Creating a Sacred Vision

If you buy into this idea and you practice the bardic arts of any kind (poetry, music, dance, writing, visual art, fine crafts, etc) you might want to give this idea some thought.  What vision are you putting into the world? What is the world you want to create?  Towards that end, I have a few suggestions for helping you hone and refine some ideas.  The most important thing you can do is spend some time in meditation and reflection about what vision of the world, what ideas and concepts, you want to bring forth.   So here are a few things to consider:

  1. Start by thinking about the specific kind of art (bardic work) you produce and what kinds of messages you can share. Certain art forms are easier to convey messages than others.  When you convey messages in your work, can the work stand on its own, or, do you want to share some information about the work in addition to the work itself?
  2. Consider presenting general philosophy about your work.  Messaging can come in a lot of forms: these sometimes come in the form of “artist statements” that talks about what you do and why you do it.  This is especially helpful for work that can be interpreted in many ways, or whose interpretation is not immediately clear upon examination (e.g. woodcarving).  You can share these messages on social media, on your website, even with the physical art that someone receives.
  3. Consider your specific messages or themes you want to convey.   Perhaps you have a very specific message or a general one. Think about the thing you most would like to see in the world–write it down, and keep it in mind when you create.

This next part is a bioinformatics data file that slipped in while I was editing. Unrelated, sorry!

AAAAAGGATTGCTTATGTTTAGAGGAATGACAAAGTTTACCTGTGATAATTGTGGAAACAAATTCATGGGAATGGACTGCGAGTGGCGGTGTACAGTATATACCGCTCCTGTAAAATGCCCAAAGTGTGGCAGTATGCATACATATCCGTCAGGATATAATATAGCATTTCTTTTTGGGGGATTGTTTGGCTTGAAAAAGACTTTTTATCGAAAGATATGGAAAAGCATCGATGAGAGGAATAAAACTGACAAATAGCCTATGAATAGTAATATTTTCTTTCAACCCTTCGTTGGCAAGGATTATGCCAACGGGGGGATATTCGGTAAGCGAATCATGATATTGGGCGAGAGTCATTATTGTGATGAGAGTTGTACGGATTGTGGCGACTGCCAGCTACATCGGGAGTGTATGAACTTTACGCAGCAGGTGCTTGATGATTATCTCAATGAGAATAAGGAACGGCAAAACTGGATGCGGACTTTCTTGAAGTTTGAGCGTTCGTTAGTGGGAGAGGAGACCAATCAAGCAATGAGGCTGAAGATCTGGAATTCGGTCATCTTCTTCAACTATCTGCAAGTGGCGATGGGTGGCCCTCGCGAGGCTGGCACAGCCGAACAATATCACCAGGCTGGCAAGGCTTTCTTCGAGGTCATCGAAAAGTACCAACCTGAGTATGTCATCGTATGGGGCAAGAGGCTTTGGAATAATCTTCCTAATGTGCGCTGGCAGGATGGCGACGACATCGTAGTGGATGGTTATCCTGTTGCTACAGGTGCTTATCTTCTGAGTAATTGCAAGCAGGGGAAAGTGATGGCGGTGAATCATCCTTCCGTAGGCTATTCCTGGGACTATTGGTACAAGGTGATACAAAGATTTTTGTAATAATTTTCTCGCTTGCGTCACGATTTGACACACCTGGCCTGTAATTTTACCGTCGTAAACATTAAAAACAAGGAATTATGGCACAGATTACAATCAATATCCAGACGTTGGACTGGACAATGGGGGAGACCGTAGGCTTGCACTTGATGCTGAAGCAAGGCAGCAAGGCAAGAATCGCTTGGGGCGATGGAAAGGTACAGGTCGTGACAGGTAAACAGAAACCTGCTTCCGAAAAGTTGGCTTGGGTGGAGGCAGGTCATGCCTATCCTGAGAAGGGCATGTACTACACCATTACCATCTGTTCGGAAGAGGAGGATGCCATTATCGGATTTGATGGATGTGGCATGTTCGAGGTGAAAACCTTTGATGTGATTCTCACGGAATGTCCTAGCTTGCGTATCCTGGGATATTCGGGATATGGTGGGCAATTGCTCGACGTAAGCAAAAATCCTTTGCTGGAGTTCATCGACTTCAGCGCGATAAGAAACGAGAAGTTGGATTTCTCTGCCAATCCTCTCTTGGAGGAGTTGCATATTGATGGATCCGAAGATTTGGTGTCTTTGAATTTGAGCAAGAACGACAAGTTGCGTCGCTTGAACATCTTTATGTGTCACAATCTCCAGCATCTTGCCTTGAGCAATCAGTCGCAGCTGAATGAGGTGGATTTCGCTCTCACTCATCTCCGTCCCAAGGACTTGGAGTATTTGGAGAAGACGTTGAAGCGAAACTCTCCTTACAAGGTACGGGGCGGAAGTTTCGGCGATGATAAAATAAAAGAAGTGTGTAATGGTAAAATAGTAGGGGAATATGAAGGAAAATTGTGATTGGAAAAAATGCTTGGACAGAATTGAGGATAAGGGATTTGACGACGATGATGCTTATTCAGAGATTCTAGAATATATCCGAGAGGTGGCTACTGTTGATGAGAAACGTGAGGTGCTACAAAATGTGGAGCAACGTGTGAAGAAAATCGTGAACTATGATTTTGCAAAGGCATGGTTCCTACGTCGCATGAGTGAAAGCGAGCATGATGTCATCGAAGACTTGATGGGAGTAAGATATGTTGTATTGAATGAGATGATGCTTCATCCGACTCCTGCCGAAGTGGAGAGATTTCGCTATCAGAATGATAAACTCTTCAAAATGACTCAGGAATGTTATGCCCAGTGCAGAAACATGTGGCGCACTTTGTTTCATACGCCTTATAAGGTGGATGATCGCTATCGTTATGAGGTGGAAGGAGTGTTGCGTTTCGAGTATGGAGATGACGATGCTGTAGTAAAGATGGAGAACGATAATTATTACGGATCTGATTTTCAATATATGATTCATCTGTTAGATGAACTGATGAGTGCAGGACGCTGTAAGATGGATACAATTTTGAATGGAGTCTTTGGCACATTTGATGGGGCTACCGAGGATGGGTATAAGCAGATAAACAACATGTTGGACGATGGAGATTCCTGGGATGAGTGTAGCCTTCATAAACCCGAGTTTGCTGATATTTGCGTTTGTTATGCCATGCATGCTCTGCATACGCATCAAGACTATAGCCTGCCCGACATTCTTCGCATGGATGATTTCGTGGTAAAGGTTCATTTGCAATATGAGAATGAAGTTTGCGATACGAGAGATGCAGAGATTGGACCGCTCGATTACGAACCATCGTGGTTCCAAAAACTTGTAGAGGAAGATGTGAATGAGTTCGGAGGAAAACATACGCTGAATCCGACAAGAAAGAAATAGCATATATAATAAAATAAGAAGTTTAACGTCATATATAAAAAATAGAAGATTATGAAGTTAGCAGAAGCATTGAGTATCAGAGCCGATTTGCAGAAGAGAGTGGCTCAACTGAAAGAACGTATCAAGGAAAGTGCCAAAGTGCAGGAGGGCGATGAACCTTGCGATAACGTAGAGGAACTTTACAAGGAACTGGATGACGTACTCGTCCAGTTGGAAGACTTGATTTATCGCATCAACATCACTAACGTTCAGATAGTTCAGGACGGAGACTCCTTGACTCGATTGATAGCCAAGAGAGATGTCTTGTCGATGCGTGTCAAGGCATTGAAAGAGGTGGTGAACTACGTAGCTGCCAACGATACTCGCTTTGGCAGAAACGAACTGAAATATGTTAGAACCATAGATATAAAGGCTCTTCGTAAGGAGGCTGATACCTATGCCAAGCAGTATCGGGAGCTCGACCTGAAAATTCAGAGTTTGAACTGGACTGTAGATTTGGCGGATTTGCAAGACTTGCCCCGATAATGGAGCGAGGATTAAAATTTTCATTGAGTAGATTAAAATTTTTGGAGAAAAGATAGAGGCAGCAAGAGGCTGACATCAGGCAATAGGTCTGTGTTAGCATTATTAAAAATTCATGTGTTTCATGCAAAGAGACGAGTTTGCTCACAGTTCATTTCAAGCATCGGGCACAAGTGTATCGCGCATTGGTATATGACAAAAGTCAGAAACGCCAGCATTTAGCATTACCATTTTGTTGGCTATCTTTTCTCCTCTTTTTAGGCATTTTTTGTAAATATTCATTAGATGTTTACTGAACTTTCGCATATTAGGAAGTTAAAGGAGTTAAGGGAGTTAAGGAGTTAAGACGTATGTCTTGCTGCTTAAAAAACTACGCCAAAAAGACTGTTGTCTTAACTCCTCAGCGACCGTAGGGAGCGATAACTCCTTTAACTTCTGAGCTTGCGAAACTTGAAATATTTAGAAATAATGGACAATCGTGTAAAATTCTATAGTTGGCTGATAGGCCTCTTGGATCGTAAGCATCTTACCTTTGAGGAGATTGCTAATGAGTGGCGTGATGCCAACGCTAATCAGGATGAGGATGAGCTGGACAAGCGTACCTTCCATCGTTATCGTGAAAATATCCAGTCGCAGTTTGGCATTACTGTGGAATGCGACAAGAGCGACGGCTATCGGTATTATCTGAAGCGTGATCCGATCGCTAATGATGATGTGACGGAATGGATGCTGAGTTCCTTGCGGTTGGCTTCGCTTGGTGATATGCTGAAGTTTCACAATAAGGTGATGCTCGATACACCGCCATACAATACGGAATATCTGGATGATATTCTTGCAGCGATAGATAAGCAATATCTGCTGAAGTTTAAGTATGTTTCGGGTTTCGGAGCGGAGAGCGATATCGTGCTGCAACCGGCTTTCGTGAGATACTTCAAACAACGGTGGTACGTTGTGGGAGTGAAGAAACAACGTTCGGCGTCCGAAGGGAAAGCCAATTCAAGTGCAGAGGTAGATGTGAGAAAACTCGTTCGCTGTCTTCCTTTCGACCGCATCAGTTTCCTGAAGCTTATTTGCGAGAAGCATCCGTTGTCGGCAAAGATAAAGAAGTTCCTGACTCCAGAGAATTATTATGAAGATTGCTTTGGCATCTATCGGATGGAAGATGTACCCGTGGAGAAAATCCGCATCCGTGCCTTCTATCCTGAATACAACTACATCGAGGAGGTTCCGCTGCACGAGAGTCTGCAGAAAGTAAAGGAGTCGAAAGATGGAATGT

4. Consider the symbols you use. Symbols, whether they are intentional magical sigils or just broader symbols, also carry tremendous power. If you have specific symbols or symbolism you want to use in your work, this should also be considered!

Now, I’ll present three core visioning goals for my own work as an artist–I  am sharing them both to demonstrate an example of the kinds of visions you can create but also to spark your own creativity about how your bardic arts of all kinds (poetry, visual art, music, dance, fine crafts, writing) might support your own unique vision.

Messaging and Visioning: An Example

As a visual artist and a writer, I am always thinking about how I can bring this aspect of magical visioning into my work. It is one of the reasons I create, but certainly, not the only one! These are my three goals.

Presenting an alternative perspective and value of nature.

One of the first ways I see us using art, writing, poetry, music, and other bardic arts is to present alternatives or ways of reseeing our present reality.  We can show a different perspective on something, offer a new angle, or provide new insight through our work.  I think you can do this with anything, but as a druid who has her heart set on preserving the natural world, my focus s on nature and on providing alternative messaging and visions.

The art show!